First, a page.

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Thread: Hot water heater as a boiler?

  1. #1

    Default Hot water heater as a boiler?

    Hi

    Im new here and not a plumber by any imagination I am a real estate appraiser. I was doing a walk through on a multifamily house that was owned by a plumber. What he did was took your standard 30gallon hot water heaters and turned them into boilers for the radiators in the units (pumps on them and all). I asked him about it and he said that it was a lot cheaper than buying 6 new boilers. Basically he changed some valve, added the pump and some how got a thermostat on them.


    Since then Ive seen this in a few other random buildings.

    Questions
    Is this safe, stupid or ? and very importantly 'How is this done?'

    Thanks

    Matt

  2. #2
    Engineer Furd's Avatar
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    How it's done is quite easy. You remove the drain valve and use that tapping for the return water. The outlet tapping is used for the supply and the inlet tapping is plugged.

    Is it safe? Not in my opinion and not in the opinion of many building officials. Many jurisdictions prohibit using domestic water heaters for space heating systems. Most manufacturers void any warranty for domestic water heaters used for space heating purposes.

  3. #3
    DIY scratch-pad engineer leejosepho's Avatar
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    Quote Originally Posted by Furd
    Is it safe? Not in my opinion and not in the opinion of many building officials.
    Why not? What are the issues?

    I ask because I have been planning to add a recirculation line and pump to feed a small heater in the kickboard area of the kitchen cabinets. The heater and pump would be thermostatically controlled, and the heater's blower has a low-limit control so it will not run unless the water is hot.

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    Plumber jimbo's Avatar
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    The issues are that domestic water heaters are not designed for the kind of duty cycle which they would likely see if used for heating. They will yield whatever the spec'd gallons per hour is, but if tasked to deliver that basically 24/7, there is no way that they will last. The burner components and the tank itself will "cook".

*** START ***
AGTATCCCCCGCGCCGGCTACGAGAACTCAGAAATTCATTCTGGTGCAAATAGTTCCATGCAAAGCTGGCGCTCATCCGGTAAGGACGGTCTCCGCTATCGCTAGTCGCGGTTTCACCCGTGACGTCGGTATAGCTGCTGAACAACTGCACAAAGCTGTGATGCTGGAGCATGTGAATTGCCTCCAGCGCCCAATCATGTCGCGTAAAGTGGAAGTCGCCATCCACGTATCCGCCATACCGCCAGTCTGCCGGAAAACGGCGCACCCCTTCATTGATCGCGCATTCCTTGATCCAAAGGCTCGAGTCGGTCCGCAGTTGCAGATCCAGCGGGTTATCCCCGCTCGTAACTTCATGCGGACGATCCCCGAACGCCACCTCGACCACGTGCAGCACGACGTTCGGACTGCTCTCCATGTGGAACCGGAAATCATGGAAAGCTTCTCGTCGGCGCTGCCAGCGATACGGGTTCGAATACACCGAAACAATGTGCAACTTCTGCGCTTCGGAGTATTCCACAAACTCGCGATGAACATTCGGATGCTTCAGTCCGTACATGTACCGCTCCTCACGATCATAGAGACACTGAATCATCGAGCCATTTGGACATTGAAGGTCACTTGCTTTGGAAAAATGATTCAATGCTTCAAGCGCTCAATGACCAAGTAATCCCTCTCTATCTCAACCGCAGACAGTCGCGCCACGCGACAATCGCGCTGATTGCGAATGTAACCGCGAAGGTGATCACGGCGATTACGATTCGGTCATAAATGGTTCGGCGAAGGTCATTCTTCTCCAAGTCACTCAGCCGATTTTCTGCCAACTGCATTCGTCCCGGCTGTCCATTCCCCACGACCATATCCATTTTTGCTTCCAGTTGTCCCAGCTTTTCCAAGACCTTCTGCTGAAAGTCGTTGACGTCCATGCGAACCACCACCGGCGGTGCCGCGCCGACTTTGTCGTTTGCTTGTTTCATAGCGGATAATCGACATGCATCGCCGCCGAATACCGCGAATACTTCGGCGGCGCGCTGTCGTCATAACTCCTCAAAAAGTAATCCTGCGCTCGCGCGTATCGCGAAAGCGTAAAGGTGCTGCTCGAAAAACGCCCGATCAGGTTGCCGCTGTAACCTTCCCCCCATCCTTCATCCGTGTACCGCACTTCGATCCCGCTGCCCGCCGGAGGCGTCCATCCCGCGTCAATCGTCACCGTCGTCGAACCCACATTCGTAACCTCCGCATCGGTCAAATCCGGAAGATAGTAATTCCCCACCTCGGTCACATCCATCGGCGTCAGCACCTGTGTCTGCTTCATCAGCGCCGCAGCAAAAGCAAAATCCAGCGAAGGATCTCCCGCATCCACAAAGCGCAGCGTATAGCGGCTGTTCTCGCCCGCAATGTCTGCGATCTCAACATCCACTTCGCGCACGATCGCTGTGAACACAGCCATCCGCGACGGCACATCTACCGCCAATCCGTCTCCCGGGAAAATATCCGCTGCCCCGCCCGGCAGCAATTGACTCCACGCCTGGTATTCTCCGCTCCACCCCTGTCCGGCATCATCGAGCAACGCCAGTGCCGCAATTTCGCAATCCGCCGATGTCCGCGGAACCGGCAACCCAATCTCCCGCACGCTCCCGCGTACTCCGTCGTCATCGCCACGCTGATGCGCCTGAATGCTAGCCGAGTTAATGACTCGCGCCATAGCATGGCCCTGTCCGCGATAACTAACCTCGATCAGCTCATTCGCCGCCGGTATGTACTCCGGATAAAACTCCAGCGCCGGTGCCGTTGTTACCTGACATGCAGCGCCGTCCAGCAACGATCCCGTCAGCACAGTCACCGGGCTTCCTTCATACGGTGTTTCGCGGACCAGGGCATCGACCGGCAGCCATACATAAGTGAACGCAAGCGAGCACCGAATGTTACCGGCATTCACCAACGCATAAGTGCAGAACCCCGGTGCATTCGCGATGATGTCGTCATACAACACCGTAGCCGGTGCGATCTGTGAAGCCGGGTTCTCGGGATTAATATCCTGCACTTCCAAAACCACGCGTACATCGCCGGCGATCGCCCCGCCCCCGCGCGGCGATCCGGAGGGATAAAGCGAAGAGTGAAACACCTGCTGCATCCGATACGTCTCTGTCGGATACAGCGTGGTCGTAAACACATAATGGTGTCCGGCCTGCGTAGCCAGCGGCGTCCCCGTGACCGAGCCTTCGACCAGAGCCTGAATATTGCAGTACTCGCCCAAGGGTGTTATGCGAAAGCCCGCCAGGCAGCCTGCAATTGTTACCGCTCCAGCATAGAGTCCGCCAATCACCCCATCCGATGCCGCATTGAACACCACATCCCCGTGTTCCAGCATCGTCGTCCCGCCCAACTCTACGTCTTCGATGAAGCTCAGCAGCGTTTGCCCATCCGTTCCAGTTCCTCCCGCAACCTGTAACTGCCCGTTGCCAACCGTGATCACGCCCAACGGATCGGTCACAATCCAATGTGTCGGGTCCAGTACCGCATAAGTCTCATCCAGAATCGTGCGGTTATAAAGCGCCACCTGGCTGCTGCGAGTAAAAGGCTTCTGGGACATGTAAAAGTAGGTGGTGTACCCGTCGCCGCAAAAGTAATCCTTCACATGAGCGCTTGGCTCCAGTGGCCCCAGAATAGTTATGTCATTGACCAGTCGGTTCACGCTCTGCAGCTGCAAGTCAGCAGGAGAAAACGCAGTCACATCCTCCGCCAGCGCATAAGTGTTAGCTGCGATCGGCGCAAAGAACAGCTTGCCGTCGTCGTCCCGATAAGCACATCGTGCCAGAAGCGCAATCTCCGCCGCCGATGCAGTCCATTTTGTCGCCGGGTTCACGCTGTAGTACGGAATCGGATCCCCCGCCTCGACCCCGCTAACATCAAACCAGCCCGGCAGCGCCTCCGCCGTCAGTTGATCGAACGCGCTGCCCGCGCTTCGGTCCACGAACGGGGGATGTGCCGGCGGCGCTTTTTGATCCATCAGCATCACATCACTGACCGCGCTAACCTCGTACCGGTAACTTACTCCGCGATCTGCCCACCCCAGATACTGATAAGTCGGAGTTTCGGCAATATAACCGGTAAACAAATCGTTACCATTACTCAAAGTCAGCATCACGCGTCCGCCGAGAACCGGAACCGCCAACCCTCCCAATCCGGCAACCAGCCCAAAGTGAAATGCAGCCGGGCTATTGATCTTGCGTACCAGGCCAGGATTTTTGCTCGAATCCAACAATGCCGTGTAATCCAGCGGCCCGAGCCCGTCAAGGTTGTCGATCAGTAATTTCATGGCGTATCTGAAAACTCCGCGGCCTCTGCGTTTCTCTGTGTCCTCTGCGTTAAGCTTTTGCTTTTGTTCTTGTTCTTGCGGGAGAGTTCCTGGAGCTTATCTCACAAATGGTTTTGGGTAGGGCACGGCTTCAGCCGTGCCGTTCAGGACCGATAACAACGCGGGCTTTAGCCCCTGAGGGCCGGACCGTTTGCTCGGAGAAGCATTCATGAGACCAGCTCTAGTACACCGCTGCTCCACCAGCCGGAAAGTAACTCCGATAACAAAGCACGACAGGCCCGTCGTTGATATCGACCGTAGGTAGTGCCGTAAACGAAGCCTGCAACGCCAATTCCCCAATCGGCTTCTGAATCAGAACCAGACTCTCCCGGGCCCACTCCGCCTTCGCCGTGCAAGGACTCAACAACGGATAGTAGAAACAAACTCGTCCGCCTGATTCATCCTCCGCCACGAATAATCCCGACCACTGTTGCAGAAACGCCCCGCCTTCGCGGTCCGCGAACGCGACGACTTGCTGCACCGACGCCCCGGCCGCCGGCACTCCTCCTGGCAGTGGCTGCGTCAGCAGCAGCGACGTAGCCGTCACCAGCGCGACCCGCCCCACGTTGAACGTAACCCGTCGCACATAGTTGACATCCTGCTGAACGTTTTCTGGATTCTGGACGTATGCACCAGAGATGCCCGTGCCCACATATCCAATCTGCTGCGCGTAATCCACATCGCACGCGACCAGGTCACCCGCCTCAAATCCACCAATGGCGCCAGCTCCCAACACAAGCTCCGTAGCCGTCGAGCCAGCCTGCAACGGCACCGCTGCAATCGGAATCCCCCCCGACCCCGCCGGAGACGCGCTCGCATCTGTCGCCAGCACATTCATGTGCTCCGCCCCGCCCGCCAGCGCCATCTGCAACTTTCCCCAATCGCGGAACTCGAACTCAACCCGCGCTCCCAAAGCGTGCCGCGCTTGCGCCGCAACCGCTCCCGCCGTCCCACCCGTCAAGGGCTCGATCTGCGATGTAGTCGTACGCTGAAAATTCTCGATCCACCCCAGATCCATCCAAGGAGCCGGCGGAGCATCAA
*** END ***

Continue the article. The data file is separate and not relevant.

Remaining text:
We do not see hot water heat out here, so I am quite uneducated in this area. But a question I would like to hear answered by some pros from back in "cold country" is this: when you put a WH in a closed system like a hot water heating loop, does that tank now require ASME cert, even though it is being operated at only 40,000 BTU, and fairly low pressure???

  5. #5
    Licensed Grump GrumpyPlumber's Avatar
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    30 gal water heater is about 30K btu's hour.
    Low end boiler for small residential application 80-100K.
    The BIG difference: recovery rate.
    32,000 BTU's will heat 30 gallons of water from 40 to 130 degree's in about 45minutes.
    That might possibly work in southern Texas, but not in the north.
    "The biggest regrets we have in life are the chances we never took."

  6. #6
    Retired Defense Industry Engineer jadnashua's Avatar
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    Most radiators are spec'ed to produce their stated output with 180-degree water; radiant floor uses a lower temp (around 120 or so depending on load and design). Depending on what you have, you'd never get the comfort level required if you were using it for radiators. The other big thing is the duty factor...a WH is not designed to run continously, which could be required in the cold of winter.
    Jim DeBruycker
    Important note - I'm not a pro
    Retired Defense Industry Engineer; Schluter 2.5-day Workshop Completed 2013, 2014

  7. #7

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    I disagree to one point, if the water is used as closed system the water heater will last longer,
    this is according to the mfg's,
    MANY WATER HEATER MFG'S NOW MAKE UNITS THAT HAVE SIDE OUTLETS FOR THIS PURPOSE THIS ARE IN THE 50 GALLON ON UP RANGE!!
    these are combo units for potable water and space heating

    MACPLUMB. MASTERPLUMBER AND WATER HEATER SPECILIST

  8. #8
    DIY scratch-pad engineer leejosepho's Avatar
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    Quote Originally Posted by MACPLUMB
    ... if the water is used as closed system the water heater will last longer ...
    Does that mean a recirculation line can extend/enhance the life of a typical water heater?

    The thing that comes to mind here is that a water heater in a house system with a recirculation line connected at its drain port might not always cycle as deeply as otherwise.

  9. #9
    Retired Defense Industry Engineer jadnashua's Avatar
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    In a potable water system, you are constantly inserting new water, with it's disolved contaminants, minerals, oxygen, etc. In a closed system, you've only got a finite amount, so things reach equilibrium quicker. You end up with water that isn't as reactive, thus it should last longer.
    Jim DeBruycker